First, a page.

Philippine helicopters fire rockets at Muslim rebels in Zamboanga siege

Philippine forces, rebels resume clash
Philippine forces, rebels resume clash


    Philippine forces, rebels resume clash


Philippine forces, rebels resume clash 00:46

Story highlights

  • The helicopters carry out a 20-minute attack on rebel positions in Zamboanga City
  • The armed forces are trying to "constrict" the rebels' positions, a spokesman says
  • Authorities estimate that more than 60 people have been killed during the crisis
  • The unrest in and around the port city has displaced more than 60,000 people

Philippine military helicopters on Monday fired rockets at Muslim rebels who were holed up in areas of a major city on the southern island of Mindanao.

The rebels have been holding scores of people hostage in Zamboanga City for the past week in a crisis that authorities estimate has left as many as 61 people dead and more than 150 wounded.

No truce: Army, Islamic militants fight on in Philippines

Intense exchanges of gunfire continued to take place Monday as military officials said they were trying to tighten the noose around rebel-held areas.

Two MG-520 attack helicopters from the Philippine Air Force fired rockets at rebel positions over a roughly 20 minute period in the early afternoon, the official Philippine News Agency reported, citing military officials.

The recent violence has largely paralyzed Zamboanga, a usually bustling trading hub on the southwestern tip of Mindanao, and displaced more than 60,000 people.

The crisis has increased fears of instability in a region where the central government is pursuing a new peace plan after decades of unrest.

President Benigno Aquino III and other top Philippine officials are overseeing the response in Zamboanga, a mainly Christian city.

The Philippine armed forces are carrying out an operation to try to "constrict" the rebels, who came ashore last Monday, said military spokesman Lt. Col. Ramon Zagala.

He described the operation as "delicate," as the troops try to avoid harming hostages and any other civilians caught in the parts of Zamboanga where the rebels are holed up.

The rebels now hold one third of the territory they had last week, before the military began its effort to squeeze their positions last Friday, Zagala said. The armed forces switched to a more offensive approach after the rebels fired mortars into civilian areas, he said.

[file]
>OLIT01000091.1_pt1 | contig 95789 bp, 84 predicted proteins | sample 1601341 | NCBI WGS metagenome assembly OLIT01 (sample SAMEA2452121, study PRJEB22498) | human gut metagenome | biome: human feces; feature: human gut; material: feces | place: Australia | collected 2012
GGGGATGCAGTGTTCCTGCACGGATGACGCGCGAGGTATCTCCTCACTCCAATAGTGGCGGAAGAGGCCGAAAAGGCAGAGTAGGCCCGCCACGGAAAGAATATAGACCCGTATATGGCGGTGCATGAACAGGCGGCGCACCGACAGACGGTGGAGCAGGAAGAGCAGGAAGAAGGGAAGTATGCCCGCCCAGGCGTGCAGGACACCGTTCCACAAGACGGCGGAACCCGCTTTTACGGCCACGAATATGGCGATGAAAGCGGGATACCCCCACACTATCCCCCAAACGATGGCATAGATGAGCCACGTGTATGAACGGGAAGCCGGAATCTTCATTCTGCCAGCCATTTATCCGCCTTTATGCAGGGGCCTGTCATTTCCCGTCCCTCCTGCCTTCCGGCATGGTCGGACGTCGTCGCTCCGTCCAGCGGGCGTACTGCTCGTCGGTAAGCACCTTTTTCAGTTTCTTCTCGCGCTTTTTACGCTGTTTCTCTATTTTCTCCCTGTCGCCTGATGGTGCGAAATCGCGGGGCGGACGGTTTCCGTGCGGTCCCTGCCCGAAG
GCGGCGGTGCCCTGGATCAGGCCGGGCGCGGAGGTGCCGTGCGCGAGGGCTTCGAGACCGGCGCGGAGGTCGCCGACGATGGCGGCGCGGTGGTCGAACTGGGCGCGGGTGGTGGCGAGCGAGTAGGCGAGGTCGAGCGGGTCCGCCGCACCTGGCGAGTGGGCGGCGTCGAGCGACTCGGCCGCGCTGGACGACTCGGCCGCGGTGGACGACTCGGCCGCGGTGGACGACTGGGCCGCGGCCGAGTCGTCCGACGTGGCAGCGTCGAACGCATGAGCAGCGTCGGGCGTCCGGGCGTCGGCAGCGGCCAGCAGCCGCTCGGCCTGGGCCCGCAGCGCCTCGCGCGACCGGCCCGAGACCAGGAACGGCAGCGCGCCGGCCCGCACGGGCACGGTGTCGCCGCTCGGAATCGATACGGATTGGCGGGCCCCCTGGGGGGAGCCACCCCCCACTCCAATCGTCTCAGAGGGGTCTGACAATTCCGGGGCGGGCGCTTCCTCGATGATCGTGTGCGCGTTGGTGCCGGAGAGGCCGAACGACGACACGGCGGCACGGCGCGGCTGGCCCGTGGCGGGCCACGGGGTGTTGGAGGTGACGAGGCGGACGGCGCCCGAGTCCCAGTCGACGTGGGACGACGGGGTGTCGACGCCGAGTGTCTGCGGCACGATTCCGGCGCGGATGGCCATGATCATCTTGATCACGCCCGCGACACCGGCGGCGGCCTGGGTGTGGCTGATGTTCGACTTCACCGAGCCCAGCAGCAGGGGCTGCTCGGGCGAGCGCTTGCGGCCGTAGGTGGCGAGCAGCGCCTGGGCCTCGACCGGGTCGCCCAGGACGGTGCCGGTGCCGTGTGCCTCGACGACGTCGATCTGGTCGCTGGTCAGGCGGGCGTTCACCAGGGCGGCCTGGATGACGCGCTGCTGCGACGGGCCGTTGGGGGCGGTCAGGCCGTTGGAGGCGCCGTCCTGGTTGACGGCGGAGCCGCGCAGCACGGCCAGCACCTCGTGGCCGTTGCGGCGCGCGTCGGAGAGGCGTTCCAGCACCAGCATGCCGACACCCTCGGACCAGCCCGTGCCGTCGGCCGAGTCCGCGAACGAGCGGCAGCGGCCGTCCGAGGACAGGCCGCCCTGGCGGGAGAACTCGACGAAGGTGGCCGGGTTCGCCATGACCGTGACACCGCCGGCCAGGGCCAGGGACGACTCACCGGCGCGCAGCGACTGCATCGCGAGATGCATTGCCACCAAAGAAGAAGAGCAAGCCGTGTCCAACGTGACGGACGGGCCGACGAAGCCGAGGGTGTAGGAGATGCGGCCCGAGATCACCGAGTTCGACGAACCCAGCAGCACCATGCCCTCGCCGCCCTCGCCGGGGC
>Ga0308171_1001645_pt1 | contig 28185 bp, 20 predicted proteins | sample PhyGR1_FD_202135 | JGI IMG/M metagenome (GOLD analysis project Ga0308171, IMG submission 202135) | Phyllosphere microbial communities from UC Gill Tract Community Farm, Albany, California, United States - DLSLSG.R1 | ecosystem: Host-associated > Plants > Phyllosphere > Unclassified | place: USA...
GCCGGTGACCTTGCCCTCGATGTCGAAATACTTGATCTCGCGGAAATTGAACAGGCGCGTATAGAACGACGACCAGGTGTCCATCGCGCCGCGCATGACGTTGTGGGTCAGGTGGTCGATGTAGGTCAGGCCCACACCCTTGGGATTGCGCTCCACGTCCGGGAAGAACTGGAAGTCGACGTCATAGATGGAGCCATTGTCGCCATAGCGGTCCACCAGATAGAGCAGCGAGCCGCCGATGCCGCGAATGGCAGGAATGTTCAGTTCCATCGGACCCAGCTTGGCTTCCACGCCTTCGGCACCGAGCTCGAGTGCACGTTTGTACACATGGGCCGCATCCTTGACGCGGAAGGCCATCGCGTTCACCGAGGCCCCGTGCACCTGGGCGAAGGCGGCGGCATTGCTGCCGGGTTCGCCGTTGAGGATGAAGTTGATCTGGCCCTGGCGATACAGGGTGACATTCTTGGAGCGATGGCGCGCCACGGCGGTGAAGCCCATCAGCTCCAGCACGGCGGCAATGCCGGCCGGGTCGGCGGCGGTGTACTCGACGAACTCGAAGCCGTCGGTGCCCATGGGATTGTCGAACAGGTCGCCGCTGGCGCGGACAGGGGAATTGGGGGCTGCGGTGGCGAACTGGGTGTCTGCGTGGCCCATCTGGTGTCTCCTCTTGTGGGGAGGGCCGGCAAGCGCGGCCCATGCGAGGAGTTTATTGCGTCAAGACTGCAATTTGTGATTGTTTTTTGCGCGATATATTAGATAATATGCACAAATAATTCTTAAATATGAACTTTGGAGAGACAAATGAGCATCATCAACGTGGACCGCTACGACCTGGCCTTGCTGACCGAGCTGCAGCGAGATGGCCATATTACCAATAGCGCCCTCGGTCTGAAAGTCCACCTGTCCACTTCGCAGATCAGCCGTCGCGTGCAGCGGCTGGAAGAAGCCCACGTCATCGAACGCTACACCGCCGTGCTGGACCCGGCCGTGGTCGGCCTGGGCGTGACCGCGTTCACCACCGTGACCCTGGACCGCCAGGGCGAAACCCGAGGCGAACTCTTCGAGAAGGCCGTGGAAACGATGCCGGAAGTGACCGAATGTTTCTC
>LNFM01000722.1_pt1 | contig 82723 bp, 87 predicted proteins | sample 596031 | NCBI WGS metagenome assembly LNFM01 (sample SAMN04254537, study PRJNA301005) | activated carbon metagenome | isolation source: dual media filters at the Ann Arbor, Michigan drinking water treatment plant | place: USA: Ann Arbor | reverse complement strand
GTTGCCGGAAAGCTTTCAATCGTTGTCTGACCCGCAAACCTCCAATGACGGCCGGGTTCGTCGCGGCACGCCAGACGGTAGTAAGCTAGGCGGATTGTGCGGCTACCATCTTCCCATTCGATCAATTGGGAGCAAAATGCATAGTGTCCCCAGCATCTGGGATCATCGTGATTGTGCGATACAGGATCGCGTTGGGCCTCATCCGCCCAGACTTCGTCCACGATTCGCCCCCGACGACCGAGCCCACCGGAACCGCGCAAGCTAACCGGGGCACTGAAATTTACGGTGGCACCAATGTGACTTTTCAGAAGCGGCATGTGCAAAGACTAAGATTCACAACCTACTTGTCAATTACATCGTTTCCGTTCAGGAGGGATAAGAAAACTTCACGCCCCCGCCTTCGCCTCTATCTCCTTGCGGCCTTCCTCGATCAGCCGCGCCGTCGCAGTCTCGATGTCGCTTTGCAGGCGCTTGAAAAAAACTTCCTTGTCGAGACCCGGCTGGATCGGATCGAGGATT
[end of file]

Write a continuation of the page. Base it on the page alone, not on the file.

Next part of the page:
More than 100 hostages

Military officials say they believe that slightly more than 100 rebels remain active in Zamboanga and that they are still holding more than 100 people as a human shield.

Some hostages and other civilians trapped in the rebel-held zone have managed to flee during outbursts of fighting over the past week.

Security forces estimate that they have killed 51 rebels, although only 21 bodies have been recovered. A further 48 rebels have been captured and nine have been wounded, Zagala said.

The violence has killed six members of the Philippine security forces and four civilians, he said. The number of people estimated to have been wounded, including rebels, stands at 157.

The unrest in Zamboanga has closed schools and businesses. Hundreds of houses of houses have caught fire during the fighting. Authorities have accused the rebels of deliberately starting the fires.

The rebels are a faction of the Moro National Liberation Front (MNLF), a separatist movement founded in 1971 by Nur Misuari with the aim of establishing an autonomous region for Muslims in the mainly Catholic Philippines. The MNLF signed a peace deal with the central government in Manila in 1996, but some of its members have broken away to continue a violent campaign.

Last month, Misuari issued a "declaration of independence" for the Moro nation -- referring to Mindanao's indigenous Muslim population -- after complaining that the MNLF had been left out of a recent wealth-sharing agreement with another insurgent group, the Moro Islamic Liberation Front, which has fought for decades to set up an independent Islamic state on resource-rich Mindanao.